|(06 Dec 2022)
The Immigration Court's Dedicated Docket (DD) program was created by the Biden administration to speed the processing of families seeking asylum after arriving along the Southwest Border. Over 110,000 DD cases covering each individual in these families have now been assigned to this initiative. To determine how this program is working, this report follows this cohort of nearly 40,000 of these cases that have now been closed.
The goal set by the Biden Administration on May 28, 2021, when it announced this new initiative was to issue decisions in these cases within 300 days from their initial master calendar hearing. However, the Administration announced: "While the goal of this process is to decide cases expeditiously, fairness will not be compromised."
Using detailed case-by-case Immigration Court records, this report is the first full-scale national assessment of whether the program has lived up to these goals. We found in brief:
Cases did move expeditiously: 83% of closed cases were completed in less than 300 days from the date of the NTA. Cases without attorneys were closed faster than those with attorneys.
Only 34% found representation in closed cases, falling far short of announced objectives of ensuring access to representation.
Only 33% were able to file an asylum application in closed cases since the paperwork is difficult to complete without representation.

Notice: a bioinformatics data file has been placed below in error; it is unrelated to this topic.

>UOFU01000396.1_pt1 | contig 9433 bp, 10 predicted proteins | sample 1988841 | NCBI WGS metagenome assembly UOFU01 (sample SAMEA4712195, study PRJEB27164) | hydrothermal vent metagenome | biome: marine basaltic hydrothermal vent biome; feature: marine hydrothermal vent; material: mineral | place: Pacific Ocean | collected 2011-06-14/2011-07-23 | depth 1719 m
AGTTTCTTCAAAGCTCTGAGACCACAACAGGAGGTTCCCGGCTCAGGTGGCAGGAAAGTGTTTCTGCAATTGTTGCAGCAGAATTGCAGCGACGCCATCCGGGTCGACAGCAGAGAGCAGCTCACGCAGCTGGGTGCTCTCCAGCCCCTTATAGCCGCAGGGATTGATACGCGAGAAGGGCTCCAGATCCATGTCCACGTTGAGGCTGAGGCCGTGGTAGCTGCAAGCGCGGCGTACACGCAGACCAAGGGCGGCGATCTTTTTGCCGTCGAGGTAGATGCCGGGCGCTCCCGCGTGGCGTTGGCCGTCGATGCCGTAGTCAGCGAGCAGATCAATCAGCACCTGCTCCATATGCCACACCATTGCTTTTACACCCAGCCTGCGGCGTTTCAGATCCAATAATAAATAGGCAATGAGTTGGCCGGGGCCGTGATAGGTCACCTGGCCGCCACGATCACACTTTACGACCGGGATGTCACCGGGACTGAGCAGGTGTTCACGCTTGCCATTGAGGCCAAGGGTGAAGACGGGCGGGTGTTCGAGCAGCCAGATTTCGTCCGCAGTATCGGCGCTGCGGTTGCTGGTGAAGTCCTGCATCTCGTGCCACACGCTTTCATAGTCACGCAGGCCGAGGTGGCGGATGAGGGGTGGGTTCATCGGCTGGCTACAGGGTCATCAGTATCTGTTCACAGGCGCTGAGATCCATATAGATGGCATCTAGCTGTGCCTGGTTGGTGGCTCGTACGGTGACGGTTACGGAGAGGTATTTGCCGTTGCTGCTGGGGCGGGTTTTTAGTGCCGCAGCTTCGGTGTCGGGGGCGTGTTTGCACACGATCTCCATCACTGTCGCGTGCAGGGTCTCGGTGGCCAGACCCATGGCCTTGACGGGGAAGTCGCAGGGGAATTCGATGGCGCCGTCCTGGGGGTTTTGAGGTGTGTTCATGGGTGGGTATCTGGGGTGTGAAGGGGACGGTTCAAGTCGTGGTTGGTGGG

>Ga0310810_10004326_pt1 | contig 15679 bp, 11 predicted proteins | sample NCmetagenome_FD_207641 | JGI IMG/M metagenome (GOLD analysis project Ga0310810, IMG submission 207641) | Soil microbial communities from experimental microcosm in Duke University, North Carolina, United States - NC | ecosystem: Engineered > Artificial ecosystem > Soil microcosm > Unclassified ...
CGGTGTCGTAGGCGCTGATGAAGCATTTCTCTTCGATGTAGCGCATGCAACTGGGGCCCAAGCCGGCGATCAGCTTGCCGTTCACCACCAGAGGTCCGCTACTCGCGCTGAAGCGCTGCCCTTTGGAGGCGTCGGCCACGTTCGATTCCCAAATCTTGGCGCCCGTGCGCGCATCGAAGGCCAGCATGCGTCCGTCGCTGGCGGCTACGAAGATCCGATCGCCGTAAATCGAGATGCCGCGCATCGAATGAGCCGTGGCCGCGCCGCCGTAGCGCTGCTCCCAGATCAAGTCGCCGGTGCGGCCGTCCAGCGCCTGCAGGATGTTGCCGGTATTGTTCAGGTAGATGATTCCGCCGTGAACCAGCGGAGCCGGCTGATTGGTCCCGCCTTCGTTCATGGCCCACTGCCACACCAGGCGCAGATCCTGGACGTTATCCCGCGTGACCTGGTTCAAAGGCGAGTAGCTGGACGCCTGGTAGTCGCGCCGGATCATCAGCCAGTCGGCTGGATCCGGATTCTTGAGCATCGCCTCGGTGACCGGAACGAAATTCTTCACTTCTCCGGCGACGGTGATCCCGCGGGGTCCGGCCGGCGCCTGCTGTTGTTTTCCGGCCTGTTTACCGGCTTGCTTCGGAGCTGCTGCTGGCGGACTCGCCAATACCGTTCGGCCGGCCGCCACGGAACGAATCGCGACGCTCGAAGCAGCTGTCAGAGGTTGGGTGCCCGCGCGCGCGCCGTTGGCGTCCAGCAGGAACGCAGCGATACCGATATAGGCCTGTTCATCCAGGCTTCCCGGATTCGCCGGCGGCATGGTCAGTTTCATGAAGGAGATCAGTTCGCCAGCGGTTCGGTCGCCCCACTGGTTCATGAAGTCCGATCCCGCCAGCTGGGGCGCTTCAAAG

Only 7% (or 2,894 cases out of 39,187) were granted asylum since even with representation, and after filing asylum applications, families with expedited hearing schedules were much less likely to prevail and be granted asylum.
As discussed in the full report, at each stage expedited hearing processing substantially reduced the odds that families were able to have their asylum claims considered and asylum itself granted.
The evidence suggests that the United States can implement schemes to make asylum cases fast or make asylum cases fair, but not both. TRAC's analysis of the dismal outcome of Dedicated Docket cases thus far, along with past evaluations of earlier "rocket docket" initiatives, points to there being no quick fix for the country's asylum backlog. With time and a substantial increase in resources – including more judges, asylum officers, support staff, publicly provided attorneys for asylum seekers and perhaps an independent Article I Immigration Court – the asylum process might become reasonably speedy without sacrificing fairness.
The country needs careful and independent monitoring of this administration's growing initiatives to expedite asylum cases so the public can judge whether these initiatives live up to their goals and the claims being made as to their "success."
Read the full report at:
To examine a variety of Immigration Court data, including asylum data, the backlog, new filings, and more now updated through October 2022, use TRAC's Immigration Court tools here:
If you want to be sure to receive a notification whenever updated data become available, sign up at:
Follow us on Twitter at:
or like us on Facebook:
TRAC is self-supporting and depends on foundation grants, individual contributions and subscription fees for the funding needed to obtain, analyze and publish the data we collect on the activities of the US Federal government. To help support TRAC's ongoing efforts, go to: